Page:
Image: Girl with Auburn Hair, Pierre Auguste Renoir, 1882
“It’s a shame, really,” said Thomas Montgomery, scratching at his beard. He looked across the body at his partner, Milo Horn, who gave a sympathetic shoulder twitch. Her auburn hair was tucked respectfully behind her head, her drained, pale lips parted slightly, a comfortable opening compared to the slit between her breasts. Nice breasts. Montgomery felt a twinge of extra sadness. She must have had a dynamite body, a muse-worthy piece of ass. Now the gash splitting her open left little to the imagination. The girl was eighteen, and beautiful; therefore Montgomery considered this a great tragedy. She was willowy and thin, probably taller than Horn. Horn was reminded, as always when a young female corpse presented itself, of his own daughter, dead twelve years. Little Jennifer had been seven, so innocent and sweet. She would be nineteen now, starting college, off on a new adventure, instead of rotting underground.
The body had been waiting in the Hemlock Hospital morgue. Two days in the freezer, while Horn and Montgomery were on assignment in Ft. Lauderdale, and the girl was grey with decay, red hair dull in death. The finger marks stood out from her neck, full and articulated. Someone had a very forceful stranglehold, Montgomery noted grudgingly.
To break the contemplation, Horn, the younger of the two men, turned toward to silent coroner.
“So we think she was attacked?”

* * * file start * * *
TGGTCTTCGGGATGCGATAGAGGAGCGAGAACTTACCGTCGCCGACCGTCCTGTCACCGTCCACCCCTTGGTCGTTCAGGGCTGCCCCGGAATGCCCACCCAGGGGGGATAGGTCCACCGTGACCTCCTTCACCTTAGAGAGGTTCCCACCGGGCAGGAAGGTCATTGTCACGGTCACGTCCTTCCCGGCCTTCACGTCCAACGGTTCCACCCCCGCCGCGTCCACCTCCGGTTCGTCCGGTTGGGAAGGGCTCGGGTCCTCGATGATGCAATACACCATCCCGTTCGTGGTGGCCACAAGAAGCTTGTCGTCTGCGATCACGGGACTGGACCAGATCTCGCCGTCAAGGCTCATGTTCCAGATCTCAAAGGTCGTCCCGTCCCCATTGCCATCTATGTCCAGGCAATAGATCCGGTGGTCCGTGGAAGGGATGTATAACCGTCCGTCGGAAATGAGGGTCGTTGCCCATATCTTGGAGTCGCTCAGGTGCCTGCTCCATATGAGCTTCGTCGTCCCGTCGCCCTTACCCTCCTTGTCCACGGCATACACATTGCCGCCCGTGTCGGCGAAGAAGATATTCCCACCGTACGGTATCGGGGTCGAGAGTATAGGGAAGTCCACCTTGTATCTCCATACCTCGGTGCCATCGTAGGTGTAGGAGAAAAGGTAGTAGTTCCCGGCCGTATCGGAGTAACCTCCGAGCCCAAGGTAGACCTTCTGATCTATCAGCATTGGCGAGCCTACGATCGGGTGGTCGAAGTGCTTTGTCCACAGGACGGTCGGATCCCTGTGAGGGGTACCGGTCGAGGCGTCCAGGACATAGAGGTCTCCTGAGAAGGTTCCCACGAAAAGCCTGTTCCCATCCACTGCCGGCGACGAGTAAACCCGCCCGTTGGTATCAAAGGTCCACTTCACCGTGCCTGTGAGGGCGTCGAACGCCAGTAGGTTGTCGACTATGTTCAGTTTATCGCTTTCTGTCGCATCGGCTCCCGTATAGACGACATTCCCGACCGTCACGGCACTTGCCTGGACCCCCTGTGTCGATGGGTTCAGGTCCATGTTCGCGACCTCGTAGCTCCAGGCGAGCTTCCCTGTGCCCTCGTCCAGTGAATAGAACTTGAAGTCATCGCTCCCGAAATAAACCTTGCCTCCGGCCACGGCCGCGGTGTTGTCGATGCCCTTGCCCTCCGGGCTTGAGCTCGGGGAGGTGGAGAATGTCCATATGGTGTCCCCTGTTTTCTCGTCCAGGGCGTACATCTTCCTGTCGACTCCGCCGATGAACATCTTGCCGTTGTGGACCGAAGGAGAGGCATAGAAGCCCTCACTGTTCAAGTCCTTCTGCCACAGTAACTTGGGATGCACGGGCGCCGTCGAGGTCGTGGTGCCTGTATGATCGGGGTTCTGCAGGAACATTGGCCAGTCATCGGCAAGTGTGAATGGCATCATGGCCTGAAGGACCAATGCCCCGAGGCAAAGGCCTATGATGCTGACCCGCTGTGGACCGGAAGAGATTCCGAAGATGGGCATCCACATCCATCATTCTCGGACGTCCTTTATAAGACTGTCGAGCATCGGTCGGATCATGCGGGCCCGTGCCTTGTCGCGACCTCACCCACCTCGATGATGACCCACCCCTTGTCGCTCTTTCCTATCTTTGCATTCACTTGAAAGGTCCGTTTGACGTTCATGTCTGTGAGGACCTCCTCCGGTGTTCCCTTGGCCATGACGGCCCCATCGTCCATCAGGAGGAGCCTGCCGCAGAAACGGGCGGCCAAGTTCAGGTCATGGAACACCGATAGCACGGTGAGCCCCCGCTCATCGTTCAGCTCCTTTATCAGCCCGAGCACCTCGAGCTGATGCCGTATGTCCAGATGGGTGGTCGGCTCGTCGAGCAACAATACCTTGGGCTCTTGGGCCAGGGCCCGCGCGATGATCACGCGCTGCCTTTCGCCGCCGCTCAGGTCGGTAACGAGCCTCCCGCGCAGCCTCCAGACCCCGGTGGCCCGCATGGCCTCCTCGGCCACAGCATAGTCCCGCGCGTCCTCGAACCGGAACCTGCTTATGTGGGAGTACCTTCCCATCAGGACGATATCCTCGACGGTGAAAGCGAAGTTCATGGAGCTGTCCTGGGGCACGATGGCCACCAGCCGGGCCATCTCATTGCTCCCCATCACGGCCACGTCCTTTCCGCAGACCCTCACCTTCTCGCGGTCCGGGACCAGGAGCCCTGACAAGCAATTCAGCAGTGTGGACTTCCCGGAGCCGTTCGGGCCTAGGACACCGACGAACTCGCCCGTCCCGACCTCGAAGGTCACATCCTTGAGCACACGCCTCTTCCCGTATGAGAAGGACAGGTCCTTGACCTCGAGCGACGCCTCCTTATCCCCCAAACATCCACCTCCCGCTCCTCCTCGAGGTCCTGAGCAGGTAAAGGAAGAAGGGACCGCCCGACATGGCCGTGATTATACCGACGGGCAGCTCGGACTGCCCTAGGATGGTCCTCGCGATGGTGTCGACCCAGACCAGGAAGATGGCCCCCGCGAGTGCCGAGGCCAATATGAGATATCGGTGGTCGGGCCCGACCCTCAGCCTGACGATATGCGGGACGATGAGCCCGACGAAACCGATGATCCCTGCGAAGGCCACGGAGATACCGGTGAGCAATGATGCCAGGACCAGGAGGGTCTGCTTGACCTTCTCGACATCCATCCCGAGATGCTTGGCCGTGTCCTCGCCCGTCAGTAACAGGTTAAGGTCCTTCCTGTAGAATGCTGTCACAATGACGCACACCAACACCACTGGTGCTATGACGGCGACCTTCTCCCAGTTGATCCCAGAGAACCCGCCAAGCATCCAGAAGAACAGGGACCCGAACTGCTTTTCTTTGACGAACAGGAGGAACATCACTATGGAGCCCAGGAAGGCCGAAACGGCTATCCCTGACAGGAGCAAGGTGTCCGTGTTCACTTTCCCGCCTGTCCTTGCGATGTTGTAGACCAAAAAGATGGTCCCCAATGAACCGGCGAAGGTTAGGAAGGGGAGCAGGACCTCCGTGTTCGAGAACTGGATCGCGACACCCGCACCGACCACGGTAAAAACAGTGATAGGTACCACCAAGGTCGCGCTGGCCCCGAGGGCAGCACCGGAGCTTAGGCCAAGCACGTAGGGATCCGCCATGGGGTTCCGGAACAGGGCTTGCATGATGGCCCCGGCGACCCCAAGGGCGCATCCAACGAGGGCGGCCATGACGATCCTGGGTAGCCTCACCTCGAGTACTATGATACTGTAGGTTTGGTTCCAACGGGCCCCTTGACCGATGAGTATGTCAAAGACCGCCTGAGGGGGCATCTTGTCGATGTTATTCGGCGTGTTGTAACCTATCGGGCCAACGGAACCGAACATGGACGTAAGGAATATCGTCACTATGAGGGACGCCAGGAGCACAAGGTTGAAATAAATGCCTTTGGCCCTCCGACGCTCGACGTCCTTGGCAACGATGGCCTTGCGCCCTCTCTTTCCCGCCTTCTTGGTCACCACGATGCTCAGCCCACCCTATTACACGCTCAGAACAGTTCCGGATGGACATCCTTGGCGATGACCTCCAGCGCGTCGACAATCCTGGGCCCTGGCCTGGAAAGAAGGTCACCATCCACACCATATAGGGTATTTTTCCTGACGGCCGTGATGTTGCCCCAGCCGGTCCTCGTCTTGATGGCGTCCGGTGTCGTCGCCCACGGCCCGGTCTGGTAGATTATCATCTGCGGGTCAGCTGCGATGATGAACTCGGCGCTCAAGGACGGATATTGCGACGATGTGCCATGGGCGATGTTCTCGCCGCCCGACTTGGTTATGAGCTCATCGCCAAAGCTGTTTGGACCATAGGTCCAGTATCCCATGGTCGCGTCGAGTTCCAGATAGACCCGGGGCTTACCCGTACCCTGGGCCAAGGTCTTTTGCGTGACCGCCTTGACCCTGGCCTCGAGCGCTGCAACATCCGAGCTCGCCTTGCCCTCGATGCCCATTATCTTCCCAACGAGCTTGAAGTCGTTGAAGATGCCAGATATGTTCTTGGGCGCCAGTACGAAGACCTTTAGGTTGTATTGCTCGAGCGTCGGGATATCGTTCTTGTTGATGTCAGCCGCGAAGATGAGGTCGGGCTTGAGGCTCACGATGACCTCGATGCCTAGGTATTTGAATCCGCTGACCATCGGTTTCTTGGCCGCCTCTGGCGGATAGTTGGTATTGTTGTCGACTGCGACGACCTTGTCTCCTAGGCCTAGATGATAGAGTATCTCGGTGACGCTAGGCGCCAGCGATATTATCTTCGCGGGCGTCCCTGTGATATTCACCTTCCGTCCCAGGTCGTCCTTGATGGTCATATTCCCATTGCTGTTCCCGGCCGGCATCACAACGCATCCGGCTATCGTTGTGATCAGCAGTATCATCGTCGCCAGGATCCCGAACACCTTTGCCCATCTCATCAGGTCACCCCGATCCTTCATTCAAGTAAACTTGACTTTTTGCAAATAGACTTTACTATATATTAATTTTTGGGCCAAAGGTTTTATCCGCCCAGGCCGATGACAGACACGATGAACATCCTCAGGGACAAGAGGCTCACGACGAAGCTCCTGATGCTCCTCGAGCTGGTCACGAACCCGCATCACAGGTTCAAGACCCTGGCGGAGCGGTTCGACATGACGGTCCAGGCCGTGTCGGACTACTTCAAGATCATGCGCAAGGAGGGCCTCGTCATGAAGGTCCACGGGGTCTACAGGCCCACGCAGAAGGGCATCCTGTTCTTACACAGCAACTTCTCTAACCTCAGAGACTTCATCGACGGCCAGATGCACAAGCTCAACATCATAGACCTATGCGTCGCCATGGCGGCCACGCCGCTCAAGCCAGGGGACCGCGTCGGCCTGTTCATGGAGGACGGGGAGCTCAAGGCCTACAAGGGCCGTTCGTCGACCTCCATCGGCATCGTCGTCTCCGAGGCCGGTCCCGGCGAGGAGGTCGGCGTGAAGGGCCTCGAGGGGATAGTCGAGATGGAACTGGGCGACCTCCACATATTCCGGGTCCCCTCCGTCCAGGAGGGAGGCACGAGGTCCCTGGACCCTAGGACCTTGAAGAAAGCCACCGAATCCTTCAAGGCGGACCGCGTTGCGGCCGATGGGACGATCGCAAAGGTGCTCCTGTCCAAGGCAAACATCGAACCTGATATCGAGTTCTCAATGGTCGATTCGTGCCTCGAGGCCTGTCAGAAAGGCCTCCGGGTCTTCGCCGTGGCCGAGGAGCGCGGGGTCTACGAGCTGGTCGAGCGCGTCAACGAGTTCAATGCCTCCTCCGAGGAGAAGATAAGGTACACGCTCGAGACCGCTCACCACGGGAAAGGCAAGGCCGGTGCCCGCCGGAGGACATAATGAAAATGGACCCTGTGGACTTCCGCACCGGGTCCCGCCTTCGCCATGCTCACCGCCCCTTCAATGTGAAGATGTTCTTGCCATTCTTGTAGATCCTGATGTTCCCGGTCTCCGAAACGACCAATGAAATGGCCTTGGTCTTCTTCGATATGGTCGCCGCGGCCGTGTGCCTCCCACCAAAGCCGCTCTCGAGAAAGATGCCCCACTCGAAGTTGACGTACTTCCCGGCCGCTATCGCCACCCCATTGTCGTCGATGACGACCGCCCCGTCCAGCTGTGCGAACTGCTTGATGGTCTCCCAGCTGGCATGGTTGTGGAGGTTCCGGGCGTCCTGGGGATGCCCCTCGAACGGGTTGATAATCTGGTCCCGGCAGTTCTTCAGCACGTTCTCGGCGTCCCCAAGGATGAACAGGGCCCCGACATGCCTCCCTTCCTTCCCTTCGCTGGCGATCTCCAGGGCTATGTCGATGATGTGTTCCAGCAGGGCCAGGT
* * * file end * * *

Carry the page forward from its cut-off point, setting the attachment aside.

“C’mon, Milo,” Montgomery spat, “you’re a better detective than that. Look at the makeup. And that tiny skirt split up the seam. Obviously, night out with the girls, too much to drink, got into trouble with some guy.”
“She’s eighteen, Tom.”
“Fake ID, then, or a house party. Some frat thing. Don’t know why co-eds insist on going to those things.”
“I was trying to be sensitive,” Milo replied sullenly, his mind on his daughter, a blonde, curly-haired beauty, who had held her chastity close, his perfect baby. She had died of pneumonia, developed after a surgery on her stomach had removed a congenital imperfection in her intestinal tract. The only flaw she’d ever shown.
“We do believe she was assaulted and died from related injuries. Hard to know who her attacker was—she had been to a big Greek house party, so there were a lot of potential aggressors. We’ve already started investigating but I doubt it’ll come to much. There was something weird, though. Look at this.” The coroner gestured toward the scale, holding the young woman’s heart. It looked like other dead hearts—a lump of purpling flesh. The coroner held up a hand for attention. He took out a dull metal prod and pressed down on the top of the atrial muscle. Black liquid burst from the base, splashing against the wall of the basin. Horn and Montgomery stepped back, mutually horrified.
“That’s odd,” mused the coroner, “it seemed to have less pressure this morning. Almost like it’s building up in there.”
The detectives met eyes, and then looked over at the corpse.
Montgomery’s hand shook, and he reached down for his flask. The drinking bothered Horn, who kept a strict and clean person at all times and suffered the fumey breath that poured between him and Montgomery in their squad car. Today, however, he reached over the body, to take a swig of the man’s whiskey. Pour one out for the fallen. Pour one out for the swollen heart.
Montgomery turned toward the coroner.
“What’s her name?”
From the table came a horrible crack, a squishing, fleshy sound. Thomas Montgomery, Milo Horn, and the coroner jumped back from the body, which was stirring. It looked like an octopus for a moment—pieces flowing over the table in an attempt to rise, until the girl sat up fully and took on her familiar shape once again.
“Jesus, man. My name is Mallory.”